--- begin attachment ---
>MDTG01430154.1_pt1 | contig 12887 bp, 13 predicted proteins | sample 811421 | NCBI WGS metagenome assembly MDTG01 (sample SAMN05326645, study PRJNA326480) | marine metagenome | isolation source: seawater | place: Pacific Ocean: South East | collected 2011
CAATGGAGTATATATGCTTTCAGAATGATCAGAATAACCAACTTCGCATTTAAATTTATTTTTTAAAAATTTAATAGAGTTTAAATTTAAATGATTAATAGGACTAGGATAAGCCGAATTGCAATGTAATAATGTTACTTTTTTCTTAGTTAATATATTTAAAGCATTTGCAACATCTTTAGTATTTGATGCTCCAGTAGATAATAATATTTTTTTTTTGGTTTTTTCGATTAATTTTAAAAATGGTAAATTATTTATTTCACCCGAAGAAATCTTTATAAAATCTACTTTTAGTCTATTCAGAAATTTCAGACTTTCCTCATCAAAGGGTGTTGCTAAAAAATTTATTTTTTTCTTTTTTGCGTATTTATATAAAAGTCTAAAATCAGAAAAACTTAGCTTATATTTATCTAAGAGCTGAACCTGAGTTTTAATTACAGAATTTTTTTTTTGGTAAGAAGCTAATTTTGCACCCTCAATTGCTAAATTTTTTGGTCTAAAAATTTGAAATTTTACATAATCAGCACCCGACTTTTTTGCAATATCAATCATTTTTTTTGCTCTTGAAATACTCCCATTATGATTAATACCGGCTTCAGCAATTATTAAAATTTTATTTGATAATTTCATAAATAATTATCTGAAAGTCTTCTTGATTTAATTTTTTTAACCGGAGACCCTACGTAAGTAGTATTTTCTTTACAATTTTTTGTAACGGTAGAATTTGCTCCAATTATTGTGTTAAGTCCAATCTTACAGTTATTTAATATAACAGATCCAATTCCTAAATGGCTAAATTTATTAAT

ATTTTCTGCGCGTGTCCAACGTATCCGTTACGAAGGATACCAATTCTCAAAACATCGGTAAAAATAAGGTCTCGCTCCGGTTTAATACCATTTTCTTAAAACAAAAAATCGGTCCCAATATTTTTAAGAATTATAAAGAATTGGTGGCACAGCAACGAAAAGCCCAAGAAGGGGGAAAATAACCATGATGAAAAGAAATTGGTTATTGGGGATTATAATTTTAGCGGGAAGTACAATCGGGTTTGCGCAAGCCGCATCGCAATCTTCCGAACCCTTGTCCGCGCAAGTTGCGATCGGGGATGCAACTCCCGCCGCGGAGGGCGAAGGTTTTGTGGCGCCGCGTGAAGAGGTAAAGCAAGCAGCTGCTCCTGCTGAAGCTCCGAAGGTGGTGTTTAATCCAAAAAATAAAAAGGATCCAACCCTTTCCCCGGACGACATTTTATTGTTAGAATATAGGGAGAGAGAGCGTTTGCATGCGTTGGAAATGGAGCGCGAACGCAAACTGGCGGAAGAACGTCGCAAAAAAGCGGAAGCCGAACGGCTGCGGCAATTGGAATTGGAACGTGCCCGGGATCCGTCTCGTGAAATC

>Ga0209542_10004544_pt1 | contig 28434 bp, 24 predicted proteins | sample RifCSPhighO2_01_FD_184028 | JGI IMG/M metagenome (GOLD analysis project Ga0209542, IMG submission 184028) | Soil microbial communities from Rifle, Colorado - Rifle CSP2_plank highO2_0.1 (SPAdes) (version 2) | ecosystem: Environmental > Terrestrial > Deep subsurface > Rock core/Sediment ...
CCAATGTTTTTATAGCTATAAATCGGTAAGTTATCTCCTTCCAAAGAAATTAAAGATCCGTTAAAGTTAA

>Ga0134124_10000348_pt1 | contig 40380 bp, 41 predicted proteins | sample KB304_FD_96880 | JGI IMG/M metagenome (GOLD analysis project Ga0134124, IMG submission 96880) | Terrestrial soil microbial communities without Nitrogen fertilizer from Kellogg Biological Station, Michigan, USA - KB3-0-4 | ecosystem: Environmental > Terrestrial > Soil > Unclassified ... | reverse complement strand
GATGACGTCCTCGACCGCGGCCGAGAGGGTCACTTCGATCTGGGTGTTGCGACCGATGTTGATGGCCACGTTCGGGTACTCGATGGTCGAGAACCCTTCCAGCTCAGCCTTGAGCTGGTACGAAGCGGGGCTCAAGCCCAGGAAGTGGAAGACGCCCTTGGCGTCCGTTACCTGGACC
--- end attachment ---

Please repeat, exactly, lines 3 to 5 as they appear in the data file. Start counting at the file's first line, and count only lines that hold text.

ATTTTCTGCGCGTGTCCAACGTATCCGTTACGAAGGATACCAATTCTCAAAACATCGGTAAAAATAAGGTCTCGCTCCGGTTTAATACCATTTTCTTAAAACAAAAAATCGGTCCCAATATTTTTAAGAATTATAAAGAATTGGTGGCACAGCAACGAAAAGCCCAAGAAGGGGGAAAATAACCATGATGAAAAGAAATTGGTTATTGGGGATTATAATTTTAGCGGGAAGTACAATCGGGTTTGCGCAAGCCGCATCGCAATCTTCCGAACCCTTGTCCGCGCAAGTTGCGATCGGGGATGCAACTCCCGCCGCGGAGGGCGAAGGTTTTGTGGCGCCGCGTGAAGAGGTAAAGCAAGCAGCTGCTCCTGCTGAAGCTCCGAAGGTGGTGTTTAATCCAAAAAATAAAAAGGATCCAACCCTTTCCCCGGACGACATTTTATTGTTAGAATATAGGGAGAGAGAGCGTTTGCATGCGTTGGAAATGGAGCGCGAACGCAAACTGGCGGAAGAACGTCGCAAAAAAGCGGAAGCCGAACGGCTGCGGCAATTGGAATTGGAACGTGCCCGGGATCCGTCTCGTGAAATC

>Ga0209542_10004544_pt1 | contig 28434 bp, 24 predicted proteins | sample RifCSPhighO2_01_FD_184028 | JGI IMG/M metagenome (GOLD analysis project Ga0209542, IMG submission 184028) | Soil microbial communities from Rifle, Colorado - Rifle CSP2_plank highO2_0.1 (SPAdes) (version 2) | ecosystem: Environmental > Terrestrial > Deep subsurface > Rock core/Sediment ...
CCAATGTTTTTATAGCTATAAATCGGTAAGTTATCTCCTTCCAAAGAAATTAAAGATCCGTTAAAGTTAA